If you ever wondered what it's like to be asexual in a culture alternately obsessed with and ashamed of sex, this dream might give you some idea. The self-consciousness of performance, the noisy aura of social commentary and expectation like a constant hum overlaying the visceral physicality of other people's bodies and your own. And the way performative sexual intimacy can gradually give way to something more comfortable, more tender, given enough time and gentle consideration.
Where do we seek healing and renewal when the comforts we usually turn to are the very things that are harming us — when gathering together for the holidays and singing songs and sharing food might actually make us sick? It is not only the elements of fire and air that can cleanse and heal. When these are out of balance, we can turn to the heavier, cooler, "darker" elements of water and earth to seek out healing.
Responses to a recent tweet by Pete Buttigieg rightly called out the presidential candidate for his use of the phrase "American Heartland" as "code for white." The incident raises interesting linguistic questions about how we unpack complex cultural metaphors.
Writing in a group setting is different, much more like praying together. Or sitting together in meditation. Being present to each other in-process, witness to the very act of discovery and composition, soul-deep in the chaotic waters of creativity. This is writing as a spiritual practice — a kind of sacred deep listening, what Karen Hering calls in her book Writing to Wake the Soul, "contemplative correspondence."
We live in a time of amazing opportunities and heart-wrenching tragedies, a time when many of us live daily with the humming tension between wild enthusiasm and deep cynicism. Women in particular face challenging contradictions in this brave new age. In a society that celebrates equality, we see before us endless opportunities to pursue our dreams. And yet in many ways, the glass ceiling seems thicker than ever, and the balancing act of gender equality forever remains a perilous one.
Sometimes what I want is a wild fire. A fire that roars. A fire that beats at the air with its bright fists clenched. Sometimes I want prayer like a fire that claims everything it touches.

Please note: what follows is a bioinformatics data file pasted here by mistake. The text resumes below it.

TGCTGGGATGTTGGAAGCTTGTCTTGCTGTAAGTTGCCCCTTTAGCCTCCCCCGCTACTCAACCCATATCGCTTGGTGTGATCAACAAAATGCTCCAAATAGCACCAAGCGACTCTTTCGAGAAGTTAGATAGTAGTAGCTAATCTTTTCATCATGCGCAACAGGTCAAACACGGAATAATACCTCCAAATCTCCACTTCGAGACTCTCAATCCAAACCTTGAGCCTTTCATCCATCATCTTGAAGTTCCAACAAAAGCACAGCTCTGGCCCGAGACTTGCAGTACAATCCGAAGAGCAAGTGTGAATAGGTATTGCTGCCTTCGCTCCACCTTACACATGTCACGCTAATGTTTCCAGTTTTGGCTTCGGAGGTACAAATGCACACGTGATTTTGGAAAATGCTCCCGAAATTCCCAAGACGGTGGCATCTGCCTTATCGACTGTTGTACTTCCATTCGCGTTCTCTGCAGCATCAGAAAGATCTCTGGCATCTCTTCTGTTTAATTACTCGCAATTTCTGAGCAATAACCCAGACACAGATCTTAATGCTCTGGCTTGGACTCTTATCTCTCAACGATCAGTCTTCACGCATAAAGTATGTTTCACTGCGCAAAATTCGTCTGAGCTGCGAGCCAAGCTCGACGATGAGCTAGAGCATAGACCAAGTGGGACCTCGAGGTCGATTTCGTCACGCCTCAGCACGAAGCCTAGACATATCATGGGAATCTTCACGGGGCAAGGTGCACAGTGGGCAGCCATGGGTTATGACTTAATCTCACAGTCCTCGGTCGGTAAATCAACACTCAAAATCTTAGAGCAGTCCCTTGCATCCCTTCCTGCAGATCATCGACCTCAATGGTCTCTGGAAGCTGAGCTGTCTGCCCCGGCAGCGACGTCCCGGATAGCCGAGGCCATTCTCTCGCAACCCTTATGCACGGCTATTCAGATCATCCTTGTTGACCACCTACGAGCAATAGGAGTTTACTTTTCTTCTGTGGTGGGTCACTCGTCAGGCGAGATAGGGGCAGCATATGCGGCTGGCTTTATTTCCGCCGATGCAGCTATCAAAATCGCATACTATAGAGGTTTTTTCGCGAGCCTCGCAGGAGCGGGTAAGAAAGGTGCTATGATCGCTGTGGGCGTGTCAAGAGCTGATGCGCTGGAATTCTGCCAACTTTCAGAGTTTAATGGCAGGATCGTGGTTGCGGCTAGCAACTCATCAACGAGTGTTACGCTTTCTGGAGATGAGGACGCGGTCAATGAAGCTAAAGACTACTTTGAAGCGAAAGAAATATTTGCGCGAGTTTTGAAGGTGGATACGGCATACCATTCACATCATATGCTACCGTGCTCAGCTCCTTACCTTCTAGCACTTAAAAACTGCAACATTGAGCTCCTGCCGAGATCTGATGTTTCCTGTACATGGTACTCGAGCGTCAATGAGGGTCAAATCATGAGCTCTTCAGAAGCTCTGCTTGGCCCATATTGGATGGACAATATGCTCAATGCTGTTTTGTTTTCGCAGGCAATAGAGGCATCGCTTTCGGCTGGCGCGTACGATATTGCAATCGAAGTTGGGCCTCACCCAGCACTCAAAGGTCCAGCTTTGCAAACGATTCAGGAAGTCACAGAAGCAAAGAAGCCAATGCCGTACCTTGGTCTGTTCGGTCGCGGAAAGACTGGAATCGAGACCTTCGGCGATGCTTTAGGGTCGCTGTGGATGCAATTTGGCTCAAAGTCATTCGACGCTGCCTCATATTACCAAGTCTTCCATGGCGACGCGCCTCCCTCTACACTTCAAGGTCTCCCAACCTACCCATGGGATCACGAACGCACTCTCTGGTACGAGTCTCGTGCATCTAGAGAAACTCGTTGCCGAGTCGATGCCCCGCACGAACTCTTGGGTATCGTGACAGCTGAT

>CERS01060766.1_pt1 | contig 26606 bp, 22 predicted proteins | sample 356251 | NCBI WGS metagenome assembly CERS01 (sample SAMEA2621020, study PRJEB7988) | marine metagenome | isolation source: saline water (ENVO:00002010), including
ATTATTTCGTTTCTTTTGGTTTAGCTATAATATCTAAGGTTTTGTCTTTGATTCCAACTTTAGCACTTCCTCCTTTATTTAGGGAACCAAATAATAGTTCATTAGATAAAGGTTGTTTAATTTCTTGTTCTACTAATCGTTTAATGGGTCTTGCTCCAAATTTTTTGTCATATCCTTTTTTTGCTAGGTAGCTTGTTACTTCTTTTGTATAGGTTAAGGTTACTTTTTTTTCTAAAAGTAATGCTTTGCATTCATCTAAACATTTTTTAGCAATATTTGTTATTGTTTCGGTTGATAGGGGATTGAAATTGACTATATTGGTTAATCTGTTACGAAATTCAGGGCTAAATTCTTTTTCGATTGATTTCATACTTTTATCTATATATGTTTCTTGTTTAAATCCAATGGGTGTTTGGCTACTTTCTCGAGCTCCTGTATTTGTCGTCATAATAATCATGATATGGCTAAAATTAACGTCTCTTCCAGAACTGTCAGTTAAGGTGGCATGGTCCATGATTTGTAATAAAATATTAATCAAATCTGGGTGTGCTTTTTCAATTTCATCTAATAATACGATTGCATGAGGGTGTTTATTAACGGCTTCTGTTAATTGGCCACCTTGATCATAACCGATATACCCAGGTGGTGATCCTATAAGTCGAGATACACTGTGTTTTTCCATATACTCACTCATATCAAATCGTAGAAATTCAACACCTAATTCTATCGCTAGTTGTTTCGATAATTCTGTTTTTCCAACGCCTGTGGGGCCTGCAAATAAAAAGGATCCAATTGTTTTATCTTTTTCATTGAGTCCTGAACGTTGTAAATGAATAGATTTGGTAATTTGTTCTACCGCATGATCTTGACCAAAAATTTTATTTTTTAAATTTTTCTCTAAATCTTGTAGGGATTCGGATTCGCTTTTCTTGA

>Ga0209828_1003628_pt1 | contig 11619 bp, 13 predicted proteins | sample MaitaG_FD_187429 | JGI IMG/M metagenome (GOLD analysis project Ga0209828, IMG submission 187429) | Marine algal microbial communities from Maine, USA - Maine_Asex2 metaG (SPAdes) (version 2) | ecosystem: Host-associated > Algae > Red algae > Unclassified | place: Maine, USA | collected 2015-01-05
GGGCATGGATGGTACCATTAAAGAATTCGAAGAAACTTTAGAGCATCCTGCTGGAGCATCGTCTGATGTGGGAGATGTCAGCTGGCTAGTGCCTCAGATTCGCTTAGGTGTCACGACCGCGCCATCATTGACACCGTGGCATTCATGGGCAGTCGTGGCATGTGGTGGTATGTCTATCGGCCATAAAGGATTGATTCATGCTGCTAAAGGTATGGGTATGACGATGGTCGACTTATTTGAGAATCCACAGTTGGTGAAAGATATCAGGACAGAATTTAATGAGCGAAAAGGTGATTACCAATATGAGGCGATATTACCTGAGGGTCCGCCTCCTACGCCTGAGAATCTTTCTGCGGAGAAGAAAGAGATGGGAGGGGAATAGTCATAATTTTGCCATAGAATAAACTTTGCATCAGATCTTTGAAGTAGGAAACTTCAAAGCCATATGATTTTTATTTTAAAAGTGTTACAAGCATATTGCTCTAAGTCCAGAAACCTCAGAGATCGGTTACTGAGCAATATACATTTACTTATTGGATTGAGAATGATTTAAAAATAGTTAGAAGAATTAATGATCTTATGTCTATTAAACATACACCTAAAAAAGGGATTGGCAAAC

To dig my soul-toes deeper into this fertile soil, I’ve decided to pair my Word of the Day practice with reflections on the #UULent Photo-A-Day challenge. My Word-of-the-Day calendar is full of verbs. The #UULent reflections are mostly nouns. Each morning, I sit down and craft an altar that expresses an aspect of these two words in combination. I'm looking forward to discovering what intriguing combinations I'll spiral through over the next six weeks!
When faced with a decision, we are practically obsessed with separation and loss. When we embrace choice, we shift our focus from loss to enjoyment, from separation to engagement. To choose is to express not only our freedom, but also our joyful and sensual embodiment in the world. Every choice is a new opportunity.
An animist is never alone, not really. But if the world is so full of people, then where does that leave me, your friendly neighborhood introvert? There are days when the more I hang out with people, the lonelier I feel. What is it that the natural world offers that I cannot get from my fellow human beings?
It has happened again. In fact, it is still happening, even now. If not here, then somewhere, in this country, in this world. There is almost no end to it. There is almost no space between one moment and the next, between the pain and the noise it makes.
What do we do now?